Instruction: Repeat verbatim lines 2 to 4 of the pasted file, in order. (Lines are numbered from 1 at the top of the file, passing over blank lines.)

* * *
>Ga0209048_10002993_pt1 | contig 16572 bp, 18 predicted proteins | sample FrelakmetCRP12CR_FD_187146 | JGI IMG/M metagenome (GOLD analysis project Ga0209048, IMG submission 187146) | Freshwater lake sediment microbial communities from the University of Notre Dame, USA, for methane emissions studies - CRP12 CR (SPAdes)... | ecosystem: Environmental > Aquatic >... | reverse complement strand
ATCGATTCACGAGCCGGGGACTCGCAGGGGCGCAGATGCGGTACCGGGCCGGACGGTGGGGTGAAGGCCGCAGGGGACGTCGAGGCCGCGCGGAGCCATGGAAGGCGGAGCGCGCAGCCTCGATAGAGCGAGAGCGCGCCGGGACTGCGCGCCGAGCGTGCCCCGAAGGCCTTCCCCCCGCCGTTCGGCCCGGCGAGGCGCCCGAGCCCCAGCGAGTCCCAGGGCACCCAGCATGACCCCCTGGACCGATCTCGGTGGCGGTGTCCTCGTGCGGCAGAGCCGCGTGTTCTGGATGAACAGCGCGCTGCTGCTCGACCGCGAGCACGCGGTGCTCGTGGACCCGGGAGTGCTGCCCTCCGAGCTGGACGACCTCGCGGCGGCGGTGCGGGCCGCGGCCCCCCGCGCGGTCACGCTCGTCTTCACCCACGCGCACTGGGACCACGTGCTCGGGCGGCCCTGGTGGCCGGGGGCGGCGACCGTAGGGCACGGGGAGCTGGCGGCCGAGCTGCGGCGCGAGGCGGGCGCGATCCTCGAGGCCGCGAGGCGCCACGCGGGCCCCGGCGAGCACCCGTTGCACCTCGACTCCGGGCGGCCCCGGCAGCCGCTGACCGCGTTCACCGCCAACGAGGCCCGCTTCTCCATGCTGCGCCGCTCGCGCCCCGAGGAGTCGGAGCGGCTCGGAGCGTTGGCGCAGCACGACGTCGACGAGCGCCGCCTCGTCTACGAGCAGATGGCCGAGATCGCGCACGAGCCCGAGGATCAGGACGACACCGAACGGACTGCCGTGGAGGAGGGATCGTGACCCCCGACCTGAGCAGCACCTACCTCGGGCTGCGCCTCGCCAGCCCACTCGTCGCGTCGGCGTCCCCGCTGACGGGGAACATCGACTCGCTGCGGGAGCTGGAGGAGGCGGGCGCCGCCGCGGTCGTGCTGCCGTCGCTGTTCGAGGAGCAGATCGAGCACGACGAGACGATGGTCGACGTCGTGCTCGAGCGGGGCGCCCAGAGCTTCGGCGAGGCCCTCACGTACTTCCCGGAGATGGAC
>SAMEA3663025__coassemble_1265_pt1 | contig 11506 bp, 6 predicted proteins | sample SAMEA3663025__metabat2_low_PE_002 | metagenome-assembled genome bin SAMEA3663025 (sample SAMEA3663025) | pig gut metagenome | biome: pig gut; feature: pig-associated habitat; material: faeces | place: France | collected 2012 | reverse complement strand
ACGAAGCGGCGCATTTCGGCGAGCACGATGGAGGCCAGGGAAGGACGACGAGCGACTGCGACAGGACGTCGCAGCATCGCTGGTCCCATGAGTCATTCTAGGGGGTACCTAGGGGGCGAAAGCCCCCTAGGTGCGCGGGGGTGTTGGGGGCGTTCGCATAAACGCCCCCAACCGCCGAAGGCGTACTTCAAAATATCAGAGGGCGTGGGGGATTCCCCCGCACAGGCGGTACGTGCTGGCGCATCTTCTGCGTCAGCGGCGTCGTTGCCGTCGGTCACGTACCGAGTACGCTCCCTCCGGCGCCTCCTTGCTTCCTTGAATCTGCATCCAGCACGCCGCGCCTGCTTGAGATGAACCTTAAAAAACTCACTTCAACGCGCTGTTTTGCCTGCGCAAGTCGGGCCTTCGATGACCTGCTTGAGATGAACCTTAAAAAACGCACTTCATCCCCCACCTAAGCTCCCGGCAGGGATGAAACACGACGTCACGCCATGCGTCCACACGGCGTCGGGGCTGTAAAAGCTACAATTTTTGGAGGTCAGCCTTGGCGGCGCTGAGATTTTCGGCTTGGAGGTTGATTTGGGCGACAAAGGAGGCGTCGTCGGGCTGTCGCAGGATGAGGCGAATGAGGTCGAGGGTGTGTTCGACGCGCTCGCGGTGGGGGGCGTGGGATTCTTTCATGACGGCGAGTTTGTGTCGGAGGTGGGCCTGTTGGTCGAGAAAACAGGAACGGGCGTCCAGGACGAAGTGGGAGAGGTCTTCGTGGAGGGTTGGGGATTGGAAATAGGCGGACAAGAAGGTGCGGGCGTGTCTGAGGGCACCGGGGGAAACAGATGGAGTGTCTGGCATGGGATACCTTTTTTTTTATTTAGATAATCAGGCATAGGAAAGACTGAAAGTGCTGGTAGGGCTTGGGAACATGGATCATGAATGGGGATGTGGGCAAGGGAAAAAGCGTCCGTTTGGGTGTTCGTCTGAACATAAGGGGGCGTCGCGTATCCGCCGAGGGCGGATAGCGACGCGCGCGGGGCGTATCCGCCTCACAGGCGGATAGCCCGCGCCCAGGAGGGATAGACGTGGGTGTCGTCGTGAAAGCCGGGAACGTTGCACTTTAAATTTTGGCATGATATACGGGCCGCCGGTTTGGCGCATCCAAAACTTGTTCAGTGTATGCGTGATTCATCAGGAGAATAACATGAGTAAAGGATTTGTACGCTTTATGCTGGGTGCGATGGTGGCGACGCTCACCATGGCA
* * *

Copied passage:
ATCGATTCACGAGCCGGGGACTCGCAGGGGCGCAGATGCGGTACCGGGCCGGACGGTGGGGTGAAGGCCGCAGGGGACGTCGAGGCCGCGCGGAGCCATGGAAGGCGGAGCGCGCAGCCTCGATAGAGCGAGAGCGCGCCGGGACTGCGCGCCGAGCGTGCCCCGAAGGCCTTCCCCCCGCCGTTCGGCCCGGCGAGGCGCCCGAGCCCCAGCGAGTCCCAGGGCACCCAGCATGACCCCCTGGACCGATCTCGGTGGCGGTGTCCTCGTGCGGCAGAGCCGCGTGTTCTGGATGAACAGCGCGCTGCTGCTCGACCGCGAGCACGCGGTGCTCGTGGACCCGGGAGTGCTGCCCTCCGAGCTGGACGACCTCGCGGCGGCGGTGCGGGCCGCGGCCCCCCGCGCGGTCACGCTCGTCTTCACCCACGCGCACTGGGACCACGTGCTCGGGCGGCCCTGGTGGCCGGGGGCGGCGACCGTAGGGCACGGGGAGCTGGCGGCCGAGCTGCGGCGCGAGGCGGGCGCGATCCTCGAGGCCGCGAGGCGCCACGCGGGCCCCGGCGAGCACCCGTTGCACCTCGACTCCGGGCGGCCCCGGCAGCCGCTGACCGCGTTCACCGCCAACGAGGCCCGCTTCTCCATGCTGCGCCGCTCGCGCCCCGAGGAGTCGGAGCGGCTCGGAGCGTTGGCGCAGCACGACGTCGACGAGCGCCGCCTCGTCTACGAGCAGATGGCCGAGATCGCGCACGAGCCCGAGGATCAGGACGACACCGAACGGACTGCCGTGGAGGAGGGATCGTGACCCCCGACCTGAGCAGCACCTACCTCGGGCTGCGCCTCGCCAGCCCACTCGTCGCGTCGGCGTCCCCGCTGACGGGGAACATCGACTCGCTGCGGGAGCTGGAGGAGGCGGGCGCCGCCGCGGTCGTGCTGCCGTCGCTGTTCGAGGAGCAGATCGAGCACGACGAGACGATGGTCGACGTCGTGCTCGAGCGGGGCGCCCAGAGCTTCGGCGAGGCCCTCACGTACTTCCCGGAGATGGAC
>SAMEA3663025__coassemble_1265_pt1 | contig 11506 bp, 6 predicted proteins | sample SAMEA3663025__metabat2_low_PE_002 | metagenome-assembled genome bin SAMEA3663025 (sample SAMEA3663025) | pig gut metagenome | biome: pig gut; feature: pig-associated habitat; material: faeces | place: France | collected 2012 | reverse complement strand
ACGAAGCGGCGCATTTCGGCGAGCACGATGGAGGCCAGGGAAGGACGACGAGCGACTGCGACAGGACGTCGCAGCATCGCTGGTCCCATGAGTCATTCTAGGGGGTACCTAGGGGGCGAAAGCCCCCTAGGTGCGCGGGGGTGTTGGGGGCGTTCGCATAAACGCCCCCAACCGCCGAAGGCGTACTTCAAAATATCAGAGGGCGTGGGGGATTCCCCCGCACAGGCGGTACGTGCTGGCGCATCTTCTGCGTCAGCGGCGTCGTTGCCGTCGGTCACGTACCGAGTACGCTCCCTCCGGCGCCTCCTTGCTTCCTTGAATCTGCATCCAGCACGCCGCGCCTGCTTGAGATGAACCTTAAAAAACTCACTTCAACGCGCTGTTTTGCCTGCGCAAGTCGGGCCTTCGATGACCTGCTTGAGATGAACCTTAAAAAACGCACTTCATCCCCCACCTAAGCTCCCGGCAGGGATGAAACACGACGTCACGCCATGCGTCCACACGGCGTCGGGGCTGTAAAAGCTACAATTTTTGGAGGTCAGCCTTGGCGGCGCTGAGATTTTCGGCTTGGAGGTTGATTTGGGCGACAAAGGAGGCGTCGTCGGGCTGTCGCAGGATGAGGCGAATGAGGTCGAGGGTGTGTTCGACGCGCTCGCGGTGGGGGGCGTGGGATTCTTTCATGACGGCGAGTTTGTGTCGGAGGTGGGCCTGTTGGTCGAGAAAACAGGAACGGGCGTCCAGGACGAAGTGGGAGAGGTCTTCGTGGAGGGTTGGGGATTGGAAATAGGCGGACAAGAAGGTGCGGGCGTGTCTGAGGGCACCGGGGGAAACAGATGGAGTGTCTGGCATGGGATACCTTTTTTTTTATTTAGATAATCAGGCATAGGAAAGACTGAAAGTGCTGGTAGGGCTTGGGAACATGGATCATGAATGGGGATGTGGGCAAGGGAAAAAGCGTCCGTTTGGGTGTTCGTCTGAACATAAGGGGGCGTCGCGTATCCGCCGAGGGCGGATAGCGACGCGCGCGGGGCGTATCCGCCTCACAGGCGGATAGCCCGCGCCCAGGAGGGATAGACGTGGGTGTCGTCGTGAAAGCCGGGAACGTTGCACTTTAAATTTTGGCATGATATACGGGCCGCCGGTTTGGCGCATCCAAAACTTGTTCAGTGTATGCGTGATTCATCAGGAGAATAACATGAGTAAAGGATTTGTACGCTTTATGCTGGGTGCGATGGTGGCGACGCTCACCATGGCA